Leaders of the Senate Finance Committee said they intend to work on passing legislation to extend expiring tax breaks early next year.
In a joint letter to Senate Majority Leader Harry Reid, D-Nev., Senate Finance Committee Chairman Max Baucus, D-Mont., and ranking member Chuck Grassley, R-Iowa, acknowledged that the House and Senate were unable to reach a deal on the tax credits before Congress adjourns for the holidays. The House passed its version of the tax extenders legislation earlier this month, but the Senate has been consumed with debate over health care reform (see House Passes Tax Extenders Bill). Among the tax breaks covered in the House bill are extensions of the research and development credit, deduction of state and local sales taxes, and the additional standard deduction for real property taxes.
Although the House and Senate were unable to come to agreement on a package to extend several expiring tax provisions before Congress adjourned, these measures must be addressed as soon as possible, said Baucus and Grassley in a joint statement. These expiring tax provisions help American families and businesses and address some of our most urgent national priorities, including job creation, at a critical time in our nations economic recovery. Expiration of these provisions makes it difficult for taxpayers to fully and effectively realize the intended benefits by creating uncertainty and complexity in the tax law. In an effort to provide a seamless extension of these provisions with the fewest disruptions and administrative problems, we will take up legislation as quickly as possible in the new year.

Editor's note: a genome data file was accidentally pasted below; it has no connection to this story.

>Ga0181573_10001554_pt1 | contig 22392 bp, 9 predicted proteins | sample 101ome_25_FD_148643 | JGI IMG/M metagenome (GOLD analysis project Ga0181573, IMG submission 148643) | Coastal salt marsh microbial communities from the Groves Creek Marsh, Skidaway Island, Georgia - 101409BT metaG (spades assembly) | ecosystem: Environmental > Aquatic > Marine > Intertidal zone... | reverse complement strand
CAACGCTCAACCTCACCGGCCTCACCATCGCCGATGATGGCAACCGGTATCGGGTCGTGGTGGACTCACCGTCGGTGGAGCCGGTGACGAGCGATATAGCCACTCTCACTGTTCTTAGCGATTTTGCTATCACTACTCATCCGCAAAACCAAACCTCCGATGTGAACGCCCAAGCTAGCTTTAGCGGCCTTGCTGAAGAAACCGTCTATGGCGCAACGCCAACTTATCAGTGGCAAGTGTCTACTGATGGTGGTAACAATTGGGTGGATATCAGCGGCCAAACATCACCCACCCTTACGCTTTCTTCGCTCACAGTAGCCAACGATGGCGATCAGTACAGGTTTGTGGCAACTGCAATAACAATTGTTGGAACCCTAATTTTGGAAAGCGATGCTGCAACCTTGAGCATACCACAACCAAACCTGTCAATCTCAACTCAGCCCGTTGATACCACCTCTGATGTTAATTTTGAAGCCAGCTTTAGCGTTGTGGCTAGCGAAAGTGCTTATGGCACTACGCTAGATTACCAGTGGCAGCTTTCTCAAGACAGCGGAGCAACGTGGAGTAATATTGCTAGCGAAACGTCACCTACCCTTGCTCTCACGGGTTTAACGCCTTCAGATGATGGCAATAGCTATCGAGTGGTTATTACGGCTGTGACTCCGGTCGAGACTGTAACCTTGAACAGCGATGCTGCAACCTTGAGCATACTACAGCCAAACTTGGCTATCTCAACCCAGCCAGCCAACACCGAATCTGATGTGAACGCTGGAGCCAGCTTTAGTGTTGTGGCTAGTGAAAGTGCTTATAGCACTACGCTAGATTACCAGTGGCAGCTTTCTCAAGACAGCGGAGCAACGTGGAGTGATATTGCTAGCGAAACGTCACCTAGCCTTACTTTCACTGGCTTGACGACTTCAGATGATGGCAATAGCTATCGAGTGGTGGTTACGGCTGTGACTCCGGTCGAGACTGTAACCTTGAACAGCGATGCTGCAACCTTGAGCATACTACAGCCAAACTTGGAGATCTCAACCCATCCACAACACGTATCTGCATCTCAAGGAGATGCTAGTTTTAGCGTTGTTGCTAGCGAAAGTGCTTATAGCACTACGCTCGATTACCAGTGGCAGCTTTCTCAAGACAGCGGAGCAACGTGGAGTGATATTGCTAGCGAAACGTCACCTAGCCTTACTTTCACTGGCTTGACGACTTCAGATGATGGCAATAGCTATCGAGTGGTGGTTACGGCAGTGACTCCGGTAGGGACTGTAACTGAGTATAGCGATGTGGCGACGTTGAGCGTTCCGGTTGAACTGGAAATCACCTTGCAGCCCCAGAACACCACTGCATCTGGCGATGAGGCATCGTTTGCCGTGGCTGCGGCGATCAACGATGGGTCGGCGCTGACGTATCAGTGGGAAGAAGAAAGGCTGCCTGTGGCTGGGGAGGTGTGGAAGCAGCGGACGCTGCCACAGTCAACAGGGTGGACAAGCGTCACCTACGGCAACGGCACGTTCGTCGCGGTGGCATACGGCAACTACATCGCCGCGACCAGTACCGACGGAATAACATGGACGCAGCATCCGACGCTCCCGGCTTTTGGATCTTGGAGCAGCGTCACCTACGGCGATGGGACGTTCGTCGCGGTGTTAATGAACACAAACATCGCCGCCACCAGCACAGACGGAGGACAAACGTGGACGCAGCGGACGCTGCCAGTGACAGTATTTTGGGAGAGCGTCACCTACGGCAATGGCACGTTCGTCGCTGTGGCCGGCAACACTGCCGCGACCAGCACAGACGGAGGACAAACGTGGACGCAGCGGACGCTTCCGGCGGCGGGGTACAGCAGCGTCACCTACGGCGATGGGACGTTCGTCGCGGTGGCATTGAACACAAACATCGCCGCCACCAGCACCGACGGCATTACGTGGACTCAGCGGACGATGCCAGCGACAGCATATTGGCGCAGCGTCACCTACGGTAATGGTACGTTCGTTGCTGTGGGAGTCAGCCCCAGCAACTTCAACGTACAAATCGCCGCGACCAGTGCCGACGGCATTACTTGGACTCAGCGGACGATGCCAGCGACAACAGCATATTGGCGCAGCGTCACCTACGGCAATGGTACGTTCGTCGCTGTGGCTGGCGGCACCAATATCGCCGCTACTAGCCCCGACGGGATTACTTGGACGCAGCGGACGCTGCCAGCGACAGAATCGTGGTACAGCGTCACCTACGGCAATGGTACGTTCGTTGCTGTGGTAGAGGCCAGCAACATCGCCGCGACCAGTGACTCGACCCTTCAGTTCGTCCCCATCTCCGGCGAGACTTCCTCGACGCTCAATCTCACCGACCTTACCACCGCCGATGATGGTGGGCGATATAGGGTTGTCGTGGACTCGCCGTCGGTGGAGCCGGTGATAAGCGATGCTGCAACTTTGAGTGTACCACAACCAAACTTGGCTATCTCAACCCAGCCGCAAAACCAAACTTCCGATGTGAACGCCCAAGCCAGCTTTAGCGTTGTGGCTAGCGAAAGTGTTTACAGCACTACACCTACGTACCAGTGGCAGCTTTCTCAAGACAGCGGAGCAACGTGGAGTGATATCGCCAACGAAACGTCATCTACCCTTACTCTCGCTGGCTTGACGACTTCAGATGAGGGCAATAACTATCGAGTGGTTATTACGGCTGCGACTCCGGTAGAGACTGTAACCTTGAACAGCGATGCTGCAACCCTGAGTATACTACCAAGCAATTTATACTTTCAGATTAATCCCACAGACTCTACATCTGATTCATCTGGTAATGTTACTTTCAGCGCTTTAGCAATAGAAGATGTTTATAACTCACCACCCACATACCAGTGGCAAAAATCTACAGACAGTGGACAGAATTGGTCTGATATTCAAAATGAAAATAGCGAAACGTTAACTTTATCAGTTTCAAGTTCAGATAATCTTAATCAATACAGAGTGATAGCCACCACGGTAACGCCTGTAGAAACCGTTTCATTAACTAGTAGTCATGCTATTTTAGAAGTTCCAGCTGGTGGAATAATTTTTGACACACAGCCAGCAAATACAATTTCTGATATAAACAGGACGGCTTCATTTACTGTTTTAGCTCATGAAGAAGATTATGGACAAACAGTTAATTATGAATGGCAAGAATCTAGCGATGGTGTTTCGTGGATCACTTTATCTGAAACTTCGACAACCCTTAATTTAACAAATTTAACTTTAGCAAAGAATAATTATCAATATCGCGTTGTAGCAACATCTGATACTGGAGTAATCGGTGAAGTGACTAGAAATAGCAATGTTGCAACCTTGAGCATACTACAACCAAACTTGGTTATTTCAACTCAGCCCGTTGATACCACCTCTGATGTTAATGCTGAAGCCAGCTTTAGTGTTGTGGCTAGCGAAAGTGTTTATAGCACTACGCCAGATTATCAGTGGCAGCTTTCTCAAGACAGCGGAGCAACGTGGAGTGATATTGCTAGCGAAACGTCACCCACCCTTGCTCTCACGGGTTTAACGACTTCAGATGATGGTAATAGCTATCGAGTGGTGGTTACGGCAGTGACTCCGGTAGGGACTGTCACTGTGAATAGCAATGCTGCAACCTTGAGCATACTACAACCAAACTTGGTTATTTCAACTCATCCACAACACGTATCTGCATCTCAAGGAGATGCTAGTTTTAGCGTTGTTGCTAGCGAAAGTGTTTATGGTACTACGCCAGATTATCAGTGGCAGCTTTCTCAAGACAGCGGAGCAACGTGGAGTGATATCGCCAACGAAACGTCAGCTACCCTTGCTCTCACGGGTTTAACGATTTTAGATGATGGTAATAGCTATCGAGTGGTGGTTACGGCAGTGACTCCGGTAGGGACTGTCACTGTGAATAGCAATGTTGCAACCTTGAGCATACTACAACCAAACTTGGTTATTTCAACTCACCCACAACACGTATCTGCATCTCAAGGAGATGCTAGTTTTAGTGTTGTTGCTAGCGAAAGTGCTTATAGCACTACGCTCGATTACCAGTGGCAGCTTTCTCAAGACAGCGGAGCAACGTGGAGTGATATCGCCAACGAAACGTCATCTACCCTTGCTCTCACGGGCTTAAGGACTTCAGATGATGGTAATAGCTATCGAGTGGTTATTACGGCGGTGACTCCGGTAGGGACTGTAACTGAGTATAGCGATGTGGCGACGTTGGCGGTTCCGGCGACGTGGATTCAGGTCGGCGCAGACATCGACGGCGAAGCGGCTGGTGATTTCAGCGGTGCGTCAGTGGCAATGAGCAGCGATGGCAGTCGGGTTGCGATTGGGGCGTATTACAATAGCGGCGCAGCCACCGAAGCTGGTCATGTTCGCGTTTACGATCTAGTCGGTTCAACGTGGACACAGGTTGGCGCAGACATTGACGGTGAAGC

In the letter, they pledged to extend the tax provisions without a gap in coverage, and they singled out energy tax provisions, including the biodiesel tax credit, and natural disaster relief.
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